While relationships are a separate element of well-being, they’re also a big source of positive emotion and meaning.

According to Cindy Hazan, there are three kinds of love: the love of people who give us comfort, acceptance, and help (like parents), the love of people we give comfort, acceptance, and help to (like children), and romantic love, which involves idealizing the other’s strengths and virtues.

Healthy love is called “secure”: we’re comfortable getting close to someone and don’t worry about abandonment. It’s a state between dependence and independence. Unhealthy love is either avoidant – uncomfortable getting close, trusting, and being dependent on someone – or anxious – afraid of not being loved or not being close enough.


Happiness: Happiness and relationships are a virtuous circle: happier people have better relationships, and relationships make you happier. People in the top 10% of happiness have the most active social lives. The Harvard Men study found that social support predicts happiness much better than GPA, income, SAT scores, age, gender, or race. Marriage is a stronger factor for happiness than job satisfaction, finances, or community.

One of the reasons for this is that hedonic adaptation doesn’t apply as much to relationships. When we get money, we want more money; but when we get kids, we don’t keep wanting more kids to the same extent.

Of course, not all relationships are happy. People in bad marriages are less happy than divorced or single people. Partners will be happier to the extent that they have positive illusions of each other, which cause them to look on the bright side and try to live up to their partner’s idealistic illusion. People are also happier when they receive active, constructive responses to positive events from their partner, as opposed to passive or destructive.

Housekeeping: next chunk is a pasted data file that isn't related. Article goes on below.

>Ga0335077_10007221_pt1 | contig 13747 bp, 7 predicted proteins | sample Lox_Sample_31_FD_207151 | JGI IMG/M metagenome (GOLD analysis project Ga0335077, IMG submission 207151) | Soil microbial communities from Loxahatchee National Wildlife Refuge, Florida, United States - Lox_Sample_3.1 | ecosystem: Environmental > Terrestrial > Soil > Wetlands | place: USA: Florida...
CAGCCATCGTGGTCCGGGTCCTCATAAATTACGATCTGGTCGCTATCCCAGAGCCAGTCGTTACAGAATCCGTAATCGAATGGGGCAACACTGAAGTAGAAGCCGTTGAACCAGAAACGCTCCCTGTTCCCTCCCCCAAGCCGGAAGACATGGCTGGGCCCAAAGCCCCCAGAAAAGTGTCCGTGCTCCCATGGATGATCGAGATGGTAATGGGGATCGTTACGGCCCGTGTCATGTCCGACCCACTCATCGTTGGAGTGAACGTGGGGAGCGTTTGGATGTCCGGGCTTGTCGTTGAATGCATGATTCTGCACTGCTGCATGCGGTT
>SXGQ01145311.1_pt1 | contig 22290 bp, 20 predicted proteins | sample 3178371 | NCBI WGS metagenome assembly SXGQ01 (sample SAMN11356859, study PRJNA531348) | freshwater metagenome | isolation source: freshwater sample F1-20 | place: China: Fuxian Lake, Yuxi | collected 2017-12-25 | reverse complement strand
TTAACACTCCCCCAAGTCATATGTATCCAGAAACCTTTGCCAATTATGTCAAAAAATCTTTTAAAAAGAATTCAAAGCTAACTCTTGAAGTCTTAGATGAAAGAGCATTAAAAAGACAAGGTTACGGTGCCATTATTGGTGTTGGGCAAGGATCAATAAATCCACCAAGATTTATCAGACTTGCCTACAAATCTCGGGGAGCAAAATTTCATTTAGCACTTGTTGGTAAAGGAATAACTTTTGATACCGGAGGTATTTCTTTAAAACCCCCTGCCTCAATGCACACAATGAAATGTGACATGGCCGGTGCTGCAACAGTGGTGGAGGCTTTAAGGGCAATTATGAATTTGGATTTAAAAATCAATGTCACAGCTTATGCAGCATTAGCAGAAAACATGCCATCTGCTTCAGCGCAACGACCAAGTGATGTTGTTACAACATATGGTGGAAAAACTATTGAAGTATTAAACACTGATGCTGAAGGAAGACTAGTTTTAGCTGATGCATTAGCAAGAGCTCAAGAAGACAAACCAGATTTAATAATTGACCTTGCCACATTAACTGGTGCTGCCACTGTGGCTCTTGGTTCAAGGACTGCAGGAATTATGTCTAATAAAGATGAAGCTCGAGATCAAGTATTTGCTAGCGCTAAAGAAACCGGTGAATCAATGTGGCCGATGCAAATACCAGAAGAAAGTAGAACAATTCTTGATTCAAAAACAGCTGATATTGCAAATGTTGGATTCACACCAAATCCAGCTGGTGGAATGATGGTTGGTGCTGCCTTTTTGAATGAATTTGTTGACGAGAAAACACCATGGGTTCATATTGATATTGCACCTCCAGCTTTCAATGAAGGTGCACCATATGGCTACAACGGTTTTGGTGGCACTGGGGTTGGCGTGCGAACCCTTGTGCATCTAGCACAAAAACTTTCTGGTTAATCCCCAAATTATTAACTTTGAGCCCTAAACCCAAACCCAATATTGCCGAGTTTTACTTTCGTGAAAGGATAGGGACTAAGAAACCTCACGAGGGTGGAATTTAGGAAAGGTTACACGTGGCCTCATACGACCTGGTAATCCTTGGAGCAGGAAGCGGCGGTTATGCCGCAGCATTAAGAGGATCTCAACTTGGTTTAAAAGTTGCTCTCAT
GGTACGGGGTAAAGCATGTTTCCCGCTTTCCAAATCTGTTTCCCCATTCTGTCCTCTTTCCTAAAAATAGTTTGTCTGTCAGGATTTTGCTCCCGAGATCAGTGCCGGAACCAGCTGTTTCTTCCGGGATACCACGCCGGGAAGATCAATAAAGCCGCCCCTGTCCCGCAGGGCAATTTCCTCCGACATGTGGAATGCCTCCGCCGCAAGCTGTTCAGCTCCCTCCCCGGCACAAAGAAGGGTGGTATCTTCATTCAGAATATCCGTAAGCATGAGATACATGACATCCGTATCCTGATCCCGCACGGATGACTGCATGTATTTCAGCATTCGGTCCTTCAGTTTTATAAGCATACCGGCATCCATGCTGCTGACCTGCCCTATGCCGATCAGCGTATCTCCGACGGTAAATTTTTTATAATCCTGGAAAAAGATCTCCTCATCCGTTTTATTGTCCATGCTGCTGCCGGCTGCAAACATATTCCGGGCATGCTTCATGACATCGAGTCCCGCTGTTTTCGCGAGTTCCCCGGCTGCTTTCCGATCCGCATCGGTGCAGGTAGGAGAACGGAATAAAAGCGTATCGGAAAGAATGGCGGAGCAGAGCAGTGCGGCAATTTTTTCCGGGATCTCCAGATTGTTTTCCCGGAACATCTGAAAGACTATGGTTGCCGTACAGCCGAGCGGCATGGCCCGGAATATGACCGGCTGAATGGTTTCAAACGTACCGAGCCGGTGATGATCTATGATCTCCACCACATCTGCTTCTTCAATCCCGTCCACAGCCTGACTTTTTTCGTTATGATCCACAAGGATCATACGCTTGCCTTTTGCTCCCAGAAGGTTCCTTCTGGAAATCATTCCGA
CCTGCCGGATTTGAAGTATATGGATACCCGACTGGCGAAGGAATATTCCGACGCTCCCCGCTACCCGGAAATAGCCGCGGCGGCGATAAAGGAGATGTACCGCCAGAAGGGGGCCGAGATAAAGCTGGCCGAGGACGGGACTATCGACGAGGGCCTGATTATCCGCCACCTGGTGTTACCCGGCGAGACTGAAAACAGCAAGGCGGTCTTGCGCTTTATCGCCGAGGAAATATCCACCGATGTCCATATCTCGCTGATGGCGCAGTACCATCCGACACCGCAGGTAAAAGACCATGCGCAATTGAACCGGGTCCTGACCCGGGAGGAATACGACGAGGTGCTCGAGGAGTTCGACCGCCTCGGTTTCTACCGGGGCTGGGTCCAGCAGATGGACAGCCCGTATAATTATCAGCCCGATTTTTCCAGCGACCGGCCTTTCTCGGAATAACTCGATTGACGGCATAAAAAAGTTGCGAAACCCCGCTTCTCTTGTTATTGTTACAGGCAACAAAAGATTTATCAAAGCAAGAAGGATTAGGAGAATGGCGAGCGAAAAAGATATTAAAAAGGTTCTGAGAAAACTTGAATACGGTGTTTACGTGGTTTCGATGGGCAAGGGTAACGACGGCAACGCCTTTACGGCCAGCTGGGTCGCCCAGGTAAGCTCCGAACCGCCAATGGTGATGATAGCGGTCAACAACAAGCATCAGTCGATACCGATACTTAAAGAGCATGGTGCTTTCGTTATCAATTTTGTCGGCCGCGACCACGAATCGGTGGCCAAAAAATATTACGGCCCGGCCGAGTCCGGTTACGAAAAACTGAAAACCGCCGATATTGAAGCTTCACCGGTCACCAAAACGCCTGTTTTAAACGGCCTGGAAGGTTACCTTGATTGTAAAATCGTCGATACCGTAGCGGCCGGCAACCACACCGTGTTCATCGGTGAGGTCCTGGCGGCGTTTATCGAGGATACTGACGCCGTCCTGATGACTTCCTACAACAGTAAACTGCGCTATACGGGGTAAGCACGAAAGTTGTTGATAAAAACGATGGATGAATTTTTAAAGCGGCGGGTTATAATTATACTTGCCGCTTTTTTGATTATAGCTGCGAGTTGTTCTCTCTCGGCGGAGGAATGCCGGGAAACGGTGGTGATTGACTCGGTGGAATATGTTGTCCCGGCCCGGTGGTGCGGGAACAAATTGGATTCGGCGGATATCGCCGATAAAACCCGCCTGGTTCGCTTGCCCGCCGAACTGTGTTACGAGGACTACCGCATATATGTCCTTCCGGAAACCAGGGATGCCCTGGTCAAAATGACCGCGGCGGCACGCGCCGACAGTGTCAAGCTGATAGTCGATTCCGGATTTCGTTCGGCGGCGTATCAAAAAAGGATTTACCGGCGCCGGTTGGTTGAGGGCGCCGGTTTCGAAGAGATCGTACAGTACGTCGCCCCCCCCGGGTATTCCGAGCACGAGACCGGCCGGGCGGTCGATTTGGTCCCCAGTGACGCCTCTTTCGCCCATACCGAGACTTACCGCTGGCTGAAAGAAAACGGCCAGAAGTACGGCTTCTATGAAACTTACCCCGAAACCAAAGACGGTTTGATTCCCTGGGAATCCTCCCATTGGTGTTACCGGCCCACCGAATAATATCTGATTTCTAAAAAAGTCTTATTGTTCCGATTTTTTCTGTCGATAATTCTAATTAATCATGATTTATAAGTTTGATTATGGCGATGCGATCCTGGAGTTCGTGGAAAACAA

Anti-depression: One study found that people with few social ties are two or three times more likely to suffer from major depression. Social support reduces stress by making things seem less stressful, combating the physical effects of stress, and helping us recover from stress faster.

Health: People with more social support are healthier and live longer.

Other traits: People with better social relationships are more resilient, accomplish more, and feel more purpose. Relationships also promote flow: the external stimulation helps engage us and provide shared goals to work toward. They can make us more creative: children playing closer to their mothers are more creative, as if love provides them a safe space to experiment. Relationships require effort and involve learning and sharing about our true selves.

Sources: Shawn Achor, The Happiness Advantage; Tal Ben-Shahar, Happier; Mihaly Csikszentmihalyi, Flow; Sonja Lyubomirsky, The How of Happiness; Martin Seligman, Authentic Happiness and Flourish

Who studies it

Brené Brown (connection), Roy Baumeister (social rejection and belongingness), Jane Dutton (connections and relationships at work), Carol Dweck (interpersonal processes), Shelly Gable (close relationships), Adam Grant (prosocial giving and helping behaviors), John M. Gottman (marriage, divorce), Dacher Keltner (emotion and social interaction), Jonathan Robinson (relationships)


Jane Dutton, Energize Your Workplace: How to Create and Sustain High-Quality Connections at Work (2003)

Adam Grant, Give and Take: Why Helping Others Drives Our Success (2013)

John M. Gottman, Why Marriages Succeed or Fail: And How You Can Make Yours Last (2012), The Relationship Cure: A 5 Step Guide to Strengthening Your Marriage, Family, and Friendships (2002)


love, marriage, friendships, family

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